2. JJ on February 10, 2012 at 2:40 am

    The term “univesal” needs to be eliminated, or always qualified, lest it be taken as meaning that everyone (universally) be forced in one way or another into being a “customer” of private insurers.
    Even low income people, below level of income that’s mandated to purchase private insurance, will have their services provided by private insurers, though tax-paid by every tax-payer in the country.

    It has to be Private=Insurance-Industry-Free Universal Insurance. to just say “universal” by itself is Way Too Incomplete, and invariably misinforming to many.

  3. JJ on February 10, 2012 at 2:40 am

    The term “universal” needs to be eliminated, or always qualified, lest it be taken as meaning that everyone (universally) be forced in one way or another into being a “customer” of private insurers.
    Even low income people, below level of income that’s mandated to purchase private insurance, will have their services provided by private insurers, though tax-paid by every tax-payer in the country.

    It has to be Private=Insurance-Industry-Free Universal Insurance. to just say “universal” by itself is Way Too Incomplete, and invariably misinforming to many.

  4. Sallie Park on February 15, 2012 at 6:38 pm

    What we need, in my opinion, is Medicare For All. First – everyone is familiar with this and most support it. Second, this keeps the for-profit insurance industry out of the picture, at least for good basic health care, and results in lower costs. My theory is, if everyone contributed to Medicare, based on their income level, most people/families would pay less than they currently pay to the for-profits. The question is: How much would each income level have to pay in order to make Medicare For All self-supporting? I believe that for most income levels, they would pay LESS than they currently pay as premiums to the for-profits. My problem is: I haven’t been able to get an answer to this question (to confirm my thesis). Can anyone help me with this?

  5. Heidi. on February 22, 2012 at 4:20 pm

    How do ya’ll plan to pay for this “Universal Healthcare”??? Taxes? true, because half of you probably don’t even pay income tax…

    We are 15 TRILLION dollars in debt, people. there is NO money to support all the Technology, all the Medication, all the doctors, and the hospitals for everyone in all America to have free health care…. Free, has a price…

  6. Luke on May 11, 2012 at 10:15 am

    I am an Australian and I am the product of a universal healthcare nation. My brother is 19 years old and if not for a government run healthcare he would have been dead 5 years ago.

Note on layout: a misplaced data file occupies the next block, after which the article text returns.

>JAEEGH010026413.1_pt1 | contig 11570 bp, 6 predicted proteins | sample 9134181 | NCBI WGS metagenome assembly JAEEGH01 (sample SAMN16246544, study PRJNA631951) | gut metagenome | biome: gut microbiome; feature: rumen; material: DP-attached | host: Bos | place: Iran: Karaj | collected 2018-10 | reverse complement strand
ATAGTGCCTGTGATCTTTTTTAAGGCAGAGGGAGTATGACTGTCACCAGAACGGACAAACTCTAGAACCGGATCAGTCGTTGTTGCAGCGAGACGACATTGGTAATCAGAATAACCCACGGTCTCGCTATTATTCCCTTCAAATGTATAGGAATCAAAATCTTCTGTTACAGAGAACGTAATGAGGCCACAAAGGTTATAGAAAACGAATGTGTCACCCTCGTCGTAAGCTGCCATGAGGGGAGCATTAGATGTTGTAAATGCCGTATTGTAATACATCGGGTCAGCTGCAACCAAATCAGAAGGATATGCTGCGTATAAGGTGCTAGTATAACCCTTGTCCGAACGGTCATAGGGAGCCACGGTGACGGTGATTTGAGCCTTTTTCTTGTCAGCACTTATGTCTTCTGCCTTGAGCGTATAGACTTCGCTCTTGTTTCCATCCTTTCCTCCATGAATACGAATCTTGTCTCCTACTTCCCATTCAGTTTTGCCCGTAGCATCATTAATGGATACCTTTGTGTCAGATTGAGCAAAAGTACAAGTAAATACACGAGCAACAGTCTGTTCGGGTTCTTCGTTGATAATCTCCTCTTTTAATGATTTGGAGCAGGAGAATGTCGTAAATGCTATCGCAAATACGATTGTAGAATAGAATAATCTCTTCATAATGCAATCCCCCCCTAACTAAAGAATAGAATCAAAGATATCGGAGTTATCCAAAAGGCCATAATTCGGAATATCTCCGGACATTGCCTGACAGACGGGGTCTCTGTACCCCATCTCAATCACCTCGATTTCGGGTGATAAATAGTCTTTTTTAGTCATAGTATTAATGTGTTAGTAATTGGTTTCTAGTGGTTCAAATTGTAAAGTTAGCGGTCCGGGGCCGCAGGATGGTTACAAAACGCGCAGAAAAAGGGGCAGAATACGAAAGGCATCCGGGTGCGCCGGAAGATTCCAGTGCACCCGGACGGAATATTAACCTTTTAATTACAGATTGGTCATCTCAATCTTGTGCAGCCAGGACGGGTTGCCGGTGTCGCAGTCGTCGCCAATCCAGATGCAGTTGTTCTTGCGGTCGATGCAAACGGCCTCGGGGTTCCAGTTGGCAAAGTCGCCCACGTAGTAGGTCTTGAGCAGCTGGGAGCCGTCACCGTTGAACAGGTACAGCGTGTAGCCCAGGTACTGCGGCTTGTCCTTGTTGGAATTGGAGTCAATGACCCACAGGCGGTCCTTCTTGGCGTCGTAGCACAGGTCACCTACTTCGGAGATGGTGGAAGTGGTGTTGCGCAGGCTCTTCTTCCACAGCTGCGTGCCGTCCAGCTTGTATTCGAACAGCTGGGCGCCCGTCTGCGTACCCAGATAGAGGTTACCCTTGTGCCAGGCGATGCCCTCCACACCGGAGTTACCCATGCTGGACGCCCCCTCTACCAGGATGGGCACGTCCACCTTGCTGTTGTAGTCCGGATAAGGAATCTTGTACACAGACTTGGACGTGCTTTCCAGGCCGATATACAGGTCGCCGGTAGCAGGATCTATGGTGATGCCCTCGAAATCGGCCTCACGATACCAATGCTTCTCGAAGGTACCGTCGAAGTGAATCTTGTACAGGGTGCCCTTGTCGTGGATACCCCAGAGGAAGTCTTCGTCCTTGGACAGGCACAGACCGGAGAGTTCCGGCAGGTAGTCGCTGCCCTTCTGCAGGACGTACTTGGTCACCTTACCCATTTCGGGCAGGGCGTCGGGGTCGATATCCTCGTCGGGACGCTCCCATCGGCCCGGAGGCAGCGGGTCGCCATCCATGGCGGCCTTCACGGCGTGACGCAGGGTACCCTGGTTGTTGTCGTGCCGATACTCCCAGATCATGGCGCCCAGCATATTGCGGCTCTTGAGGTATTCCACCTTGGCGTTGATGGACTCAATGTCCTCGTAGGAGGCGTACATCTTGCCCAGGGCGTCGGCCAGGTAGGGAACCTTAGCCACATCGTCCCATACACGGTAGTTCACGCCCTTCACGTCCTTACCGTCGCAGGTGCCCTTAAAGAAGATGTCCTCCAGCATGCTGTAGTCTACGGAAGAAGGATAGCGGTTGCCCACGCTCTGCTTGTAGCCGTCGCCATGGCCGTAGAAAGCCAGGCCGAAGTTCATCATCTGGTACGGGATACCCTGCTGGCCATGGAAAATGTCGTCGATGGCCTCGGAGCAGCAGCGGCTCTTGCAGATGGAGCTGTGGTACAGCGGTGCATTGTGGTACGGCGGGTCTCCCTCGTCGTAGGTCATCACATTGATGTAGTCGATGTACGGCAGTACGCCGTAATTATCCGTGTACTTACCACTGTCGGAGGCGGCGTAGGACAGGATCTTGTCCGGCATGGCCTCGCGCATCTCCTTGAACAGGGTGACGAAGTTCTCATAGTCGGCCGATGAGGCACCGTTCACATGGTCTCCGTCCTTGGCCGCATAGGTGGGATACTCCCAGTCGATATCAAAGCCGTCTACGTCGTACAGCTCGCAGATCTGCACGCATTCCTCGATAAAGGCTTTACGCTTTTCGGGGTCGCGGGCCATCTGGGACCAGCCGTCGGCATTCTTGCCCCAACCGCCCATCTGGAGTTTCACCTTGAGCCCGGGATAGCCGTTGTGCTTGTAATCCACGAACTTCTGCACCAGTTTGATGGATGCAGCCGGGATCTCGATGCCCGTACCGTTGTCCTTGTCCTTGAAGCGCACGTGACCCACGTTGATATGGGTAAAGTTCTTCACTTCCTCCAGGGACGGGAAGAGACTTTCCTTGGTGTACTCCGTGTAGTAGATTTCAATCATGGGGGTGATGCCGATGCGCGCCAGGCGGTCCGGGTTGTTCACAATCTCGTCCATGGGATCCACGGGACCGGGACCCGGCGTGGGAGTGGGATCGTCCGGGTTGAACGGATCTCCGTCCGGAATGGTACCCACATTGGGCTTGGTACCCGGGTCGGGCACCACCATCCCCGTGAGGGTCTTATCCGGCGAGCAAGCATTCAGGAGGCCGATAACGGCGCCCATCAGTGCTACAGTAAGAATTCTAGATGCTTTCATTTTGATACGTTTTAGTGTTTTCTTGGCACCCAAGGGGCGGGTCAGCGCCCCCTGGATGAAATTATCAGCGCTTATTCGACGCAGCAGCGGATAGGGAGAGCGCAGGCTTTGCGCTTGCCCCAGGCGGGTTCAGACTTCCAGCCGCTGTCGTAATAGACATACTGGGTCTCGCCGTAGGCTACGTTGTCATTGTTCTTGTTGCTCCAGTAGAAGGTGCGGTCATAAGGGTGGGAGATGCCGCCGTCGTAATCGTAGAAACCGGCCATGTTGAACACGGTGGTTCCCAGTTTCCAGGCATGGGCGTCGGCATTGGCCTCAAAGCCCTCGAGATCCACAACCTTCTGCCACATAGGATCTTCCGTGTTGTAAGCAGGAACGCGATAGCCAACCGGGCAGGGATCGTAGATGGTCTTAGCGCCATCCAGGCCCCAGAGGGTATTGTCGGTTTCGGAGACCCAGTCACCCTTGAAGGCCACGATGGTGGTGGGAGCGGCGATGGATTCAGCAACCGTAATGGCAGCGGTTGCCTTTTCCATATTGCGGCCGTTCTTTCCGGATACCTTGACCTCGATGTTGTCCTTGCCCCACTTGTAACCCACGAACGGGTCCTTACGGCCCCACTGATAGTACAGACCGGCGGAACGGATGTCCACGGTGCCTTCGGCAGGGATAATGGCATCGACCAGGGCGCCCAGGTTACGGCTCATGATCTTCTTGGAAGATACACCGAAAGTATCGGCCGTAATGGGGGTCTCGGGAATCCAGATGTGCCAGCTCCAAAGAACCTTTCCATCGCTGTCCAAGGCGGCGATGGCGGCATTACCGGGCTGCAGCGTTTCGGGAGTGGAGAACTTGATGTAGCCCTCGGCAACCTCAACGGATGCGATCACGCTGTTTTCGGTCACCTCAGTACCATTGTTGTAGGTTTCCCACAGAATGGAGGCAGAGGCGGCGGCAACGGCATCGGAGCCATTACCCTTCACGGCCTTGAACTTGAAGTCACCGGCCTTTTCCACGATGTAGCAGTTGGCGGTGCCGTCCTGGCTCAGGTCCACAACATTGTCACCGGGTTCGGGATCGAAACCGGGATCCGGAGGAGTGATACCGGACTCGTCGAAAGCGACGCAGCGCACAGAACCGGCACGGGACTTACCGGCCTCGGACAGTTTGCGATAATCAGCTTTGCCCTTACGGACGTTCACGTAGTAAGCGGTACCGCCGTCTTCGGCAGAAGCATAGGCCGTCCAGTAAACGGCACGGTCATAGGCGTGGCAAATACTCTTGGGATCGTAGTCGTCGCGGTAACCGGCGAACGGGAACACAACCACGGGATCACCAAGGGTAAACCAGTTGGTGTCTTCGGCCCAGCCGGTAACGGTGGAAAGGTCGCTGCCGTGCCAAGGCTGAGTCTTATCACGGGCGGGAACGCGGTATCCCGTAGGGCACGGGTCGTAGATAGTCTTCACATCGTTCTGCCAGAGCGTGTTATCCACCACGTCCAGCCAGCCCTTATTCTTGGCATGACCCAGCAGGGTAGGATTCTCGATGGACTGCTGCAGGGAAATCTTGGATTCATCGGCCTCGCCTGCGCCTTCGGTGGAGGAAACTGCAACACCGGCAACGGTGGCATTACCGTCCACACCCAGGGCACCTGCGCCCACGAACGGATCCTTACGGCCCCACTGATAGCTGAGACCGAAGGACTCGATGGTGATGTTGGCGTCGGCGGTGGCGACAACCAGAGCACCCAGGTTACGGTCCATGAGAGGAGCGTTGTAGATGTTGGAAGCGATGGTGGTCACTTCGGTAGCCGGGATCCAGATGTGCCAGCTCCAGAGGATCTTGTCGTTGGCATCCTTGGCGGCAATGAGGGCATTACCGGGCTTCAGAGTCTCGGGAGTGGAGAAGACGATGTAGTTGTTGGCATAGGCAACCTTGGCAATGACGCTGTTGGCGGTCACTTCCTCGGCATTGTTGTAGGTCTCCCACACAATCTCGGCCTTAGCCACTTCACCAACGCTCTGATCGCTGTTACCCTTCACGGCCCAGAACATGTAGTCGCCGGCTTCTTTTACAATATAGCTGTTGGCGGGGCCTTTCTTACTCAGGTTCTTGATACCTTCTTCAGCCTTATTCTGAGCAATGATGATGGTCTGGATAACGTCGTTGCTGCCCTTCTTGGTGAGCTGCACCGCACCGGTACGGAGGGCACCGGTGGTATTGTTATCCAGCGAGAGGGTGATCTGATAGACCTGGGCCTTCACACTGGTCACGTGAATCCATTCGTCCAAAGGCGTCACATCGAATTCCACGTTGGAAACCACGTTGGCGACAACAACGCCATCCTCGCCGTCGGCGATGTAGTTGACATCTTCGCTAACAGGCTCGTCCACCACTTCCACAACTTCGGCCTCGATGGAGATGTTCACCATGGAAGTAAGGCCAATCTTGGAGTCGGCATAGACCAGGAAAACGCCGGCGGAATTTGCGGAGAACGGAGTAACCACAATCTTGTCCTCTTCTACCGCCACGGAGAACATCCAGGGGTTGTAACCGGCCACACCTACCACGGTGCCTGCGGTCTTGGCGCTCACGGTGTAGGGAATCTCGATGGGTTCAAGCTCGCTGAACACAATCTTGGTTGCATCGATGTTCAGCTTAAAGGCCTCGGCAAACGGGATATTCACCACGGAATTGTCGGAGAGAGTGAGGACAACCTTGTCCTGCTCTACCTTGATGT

Back in 2007 my brother started seeing double and having headaches. My parents beliving that he needed glasses booked an appointment for an optometrist for the same day(paid for by the Australian Government’s Medicare). He attended the optometrist who noticed a problem and immediately referred to an Opthamologist (paid for by the Australian Govenment’s Medicare) who sent him for a CT scan (paid for by the Australian Government’s Medicare. The CT scan identified a brain tumour that was impacting on his optic nerve. The Opthamologist then referred my brother to a Children’s Hospital in Sydney where he was admitted and, had an MRI and was assigned a Neurologist (all paid for by the Australian Government’s Medicare).

    My brother spent two weeks in hospital, required surgery, required several MRI’s and CT Scans, required three days of intensive care, six weeks of Radiotherapy and was assessed by Occupational Therapists, Neurologists, Social Workers, Radiotherapists,Pathologists and Opthamologists. Furthermore he recieves MRI check ups every six months as well as consultations with Neurologists and Encrinologists. The total cost of my brother’s care to us was $0.

    Opponents of universal government run health care always mention it’s inefficency, it’s cost, supposed waiting lists and government control. For those who feel this way I warn you never to make these statements to my younger brother who is now training to be a Registered Nurse and become part of a system that looks more towards helping everybody rather than those with the cash to pay for it.